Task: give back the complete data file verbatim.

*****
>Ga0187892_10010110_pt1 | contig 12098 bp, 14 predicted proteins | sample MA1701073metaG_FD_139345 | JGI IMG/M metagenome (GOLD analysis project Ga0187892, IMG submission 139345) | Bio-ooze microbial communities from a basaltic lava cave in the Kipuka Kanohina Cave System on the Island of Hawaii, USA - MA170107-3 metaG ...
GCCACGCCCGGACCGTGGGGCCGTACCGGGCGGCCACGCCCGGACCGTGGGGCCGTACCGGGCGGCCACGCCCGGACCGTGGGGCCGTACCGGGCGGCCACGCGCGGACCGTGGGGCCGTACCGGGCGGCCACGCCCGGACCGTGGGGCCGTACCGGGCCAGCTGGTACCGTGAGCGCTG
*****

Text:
>Ga0187892_10010110_pt1 | contig 12098 bp, 14 predicted proteins | sample MA1701073metaG_FD_139345 | JGI IMG/M metagenome (GOLD analysis project Ga0187892, IMG submission 139345) | Bio-ooze microbial communities from a basaltic lava cave in the Kipuka Kanohina Cave System on the Island of Hawaii, USA - MA170107-3 metaG ...
GCCACGCCCGGACCGTGGGGCCGTACCGGGCGGCCACGCCCGGACCGTGGGGCCGTACCGGGCGGCCACGCCCGGACCGTGGGGCCGTACCGGGCGGCCACGCGCGGACCGTGGGGCCGTACCGGGCGGCCACGCCCGGACCGTGGGGCCGTACCGGGCCAGCTGGTACCGTGAGCGCTG